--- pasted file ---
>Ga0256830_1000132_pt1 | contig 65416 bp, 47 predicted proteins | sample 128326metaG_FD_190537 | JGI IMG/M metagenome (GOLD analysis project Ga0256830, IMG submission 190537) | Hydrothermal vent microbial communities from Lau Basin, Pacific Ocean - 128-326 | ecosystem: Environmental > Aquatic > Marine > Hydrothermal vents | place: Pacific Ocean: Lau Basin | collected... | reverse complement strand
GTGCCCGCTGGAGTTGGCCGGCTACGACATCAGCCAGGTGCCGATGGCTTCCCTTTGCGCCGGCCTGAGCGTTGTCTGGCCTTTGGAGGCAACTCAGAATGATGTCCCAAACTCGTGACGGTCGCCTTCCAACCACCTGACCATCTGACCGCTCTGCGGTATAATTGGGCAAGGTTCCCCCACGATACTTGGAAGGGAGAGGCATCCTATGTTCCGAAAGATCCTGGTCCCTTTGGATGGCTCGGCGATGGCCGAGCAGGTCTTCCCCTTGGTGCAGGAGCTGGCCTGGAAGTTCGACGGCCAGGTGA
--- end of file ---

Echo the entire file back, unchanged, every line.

>Ga0256830_1000132_pt1 | contig 65416 bp, 47 predicted proteins | sample 128326metaG_FD_190537 | JGI IMG/M metagenome (GOLD analysis project Ga0256830, IMG submission 190537) | Hydrothermal vent microbial communities from Lau Basin, Pacific Ocean - 128-326 | ecosystem: Environmental > Aquatic > Marine > Hydrothermal vents | place: Pacific Ocean: Lau Basin | collected... | reverse complement strand
GTGCCCGCTGGAGTTGGCCGGCTACGACATCAGCCAGGTGCCGATGGCTTCCCTTTGCGCCGGCCTGAGCGTTGTCTGGCCTTTGGAGGCAACTCAGAATGATGTCCCAAACTCGTGACGGTCGCCTTCCAACCACCTGACCATCTGACCGCTCTGCGGTATAATTGGGCAAGGTTCCCCCACGATACTTGGAAGGGAGAGGCATCCTATGTTCCGAAAGATCCTGGTCCCTTTGGATGGCTCGGCGATGGCCGAGCAGGTCTTCCCCTTGGTGCAGGAGCTGGCCTGGAAGTTCGACGGCCAGGTGA